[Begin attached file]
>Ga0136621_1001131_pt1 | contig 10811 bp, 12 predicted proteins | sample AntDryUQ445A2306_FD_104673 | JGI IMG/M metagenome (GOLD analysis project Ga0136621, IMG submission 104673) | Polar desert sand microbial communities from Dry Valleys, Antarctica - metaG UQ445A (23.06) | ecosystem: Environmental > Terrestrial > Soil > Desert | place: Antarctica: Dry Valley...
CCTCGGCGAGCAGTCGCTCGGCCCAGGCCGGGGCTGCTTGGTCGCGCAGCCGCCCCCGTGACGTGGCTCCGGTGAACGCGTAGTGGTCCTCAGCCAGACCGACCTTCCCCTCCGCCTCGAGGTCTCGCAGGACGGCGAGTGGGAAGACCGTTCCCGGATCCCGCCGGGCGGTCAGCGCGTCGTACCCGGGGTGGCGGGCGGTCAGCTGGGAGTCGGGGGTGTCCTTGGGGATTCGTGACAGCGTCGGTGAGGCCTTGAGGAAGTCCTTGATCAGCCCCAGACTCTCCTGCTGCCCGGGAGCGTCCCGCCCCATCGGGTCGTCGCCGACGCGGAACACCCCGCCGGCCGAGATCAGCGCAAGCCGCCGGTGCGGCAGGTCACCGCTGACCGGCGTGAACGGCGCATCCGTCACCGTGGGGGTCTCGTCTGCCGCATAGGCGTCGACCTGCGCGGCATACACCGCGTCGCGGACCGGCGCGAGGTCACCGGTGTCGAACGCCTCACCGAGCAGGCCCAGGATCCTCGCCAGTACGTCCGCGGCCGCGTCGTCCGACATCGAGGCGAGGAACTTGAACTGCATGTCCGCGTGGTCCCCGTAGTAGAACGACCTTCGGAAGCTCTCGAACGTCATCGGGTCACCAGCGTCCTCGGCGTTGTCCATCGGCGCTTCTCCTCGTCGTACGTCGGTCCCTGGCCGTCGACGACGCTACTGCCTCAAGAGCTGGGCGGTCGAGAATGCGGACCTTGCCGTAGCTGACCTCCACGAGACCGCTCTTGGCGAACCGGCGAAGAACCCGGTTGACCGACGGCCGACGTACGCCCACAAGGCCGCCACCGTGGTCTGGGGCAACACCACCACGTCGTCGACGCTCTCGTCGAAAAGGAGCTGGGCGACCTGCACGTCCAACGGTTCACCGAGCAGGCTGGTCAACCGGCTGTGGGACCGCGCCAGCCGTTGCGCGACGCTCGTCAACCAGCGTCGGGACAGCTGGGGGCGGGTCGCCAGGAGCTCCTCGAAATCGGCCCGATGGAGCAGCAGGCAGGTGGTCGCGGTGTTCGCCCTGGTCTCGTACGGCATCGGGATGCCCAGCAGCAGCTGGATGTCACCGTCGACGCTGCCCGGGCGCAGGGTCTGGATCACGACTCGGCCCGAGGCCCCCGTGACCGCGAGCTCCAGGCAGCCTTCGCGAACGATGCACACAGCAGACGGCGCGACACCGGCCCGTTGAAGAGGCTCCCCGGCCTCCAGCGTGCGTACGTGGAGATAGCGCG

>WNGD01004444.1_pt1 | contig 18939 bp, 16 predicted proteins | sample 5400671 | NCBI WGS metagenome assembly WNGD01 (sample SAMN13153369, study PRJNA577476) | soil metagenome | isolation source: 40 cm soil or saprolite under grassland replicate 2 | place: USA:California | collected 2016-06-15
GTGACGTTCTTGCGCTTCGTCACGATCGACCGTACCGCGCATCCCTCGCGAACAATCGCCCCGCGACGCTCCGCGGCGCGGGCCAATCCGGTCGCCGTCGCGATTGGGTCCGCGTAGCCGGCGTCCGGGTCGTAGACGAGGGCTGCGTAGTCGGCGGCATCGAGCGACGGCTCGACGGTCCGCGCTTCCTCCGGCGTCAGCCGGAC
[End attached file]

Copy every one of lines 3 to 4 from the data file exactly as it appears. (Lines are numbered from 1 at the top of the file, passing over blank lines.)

>WNGD01004444.1_pt1 | contig 18939 bp, 16 predicted proteins | sample 5400671 | NCBI WGS metagenome assembly WNGD01 (sample SAMN13153369, study PRJNA577476) | soil metagenome | isolation source: 40 cm soil or saprolite under grassland replicate 2 | place: USA:California | collected 2016-06-15
GTGACGTTCTTGCGCTTCGTCACGATCGACCGTACCGCGCATCCCTCGCGAACAATCGCCCCGCGACGCTCCGCGGCGCGGGCCAATCCGGTCGCCGTCGCGATTGGGTCCGCGTAGCCGGCGTCCGGGTCGTAGACGAGGGCTGCGTAGTCGGCGGCATCGAGCGACGGCTCGACGGTCCGCGCTTCCTCCGGCGTCAGCCGGAC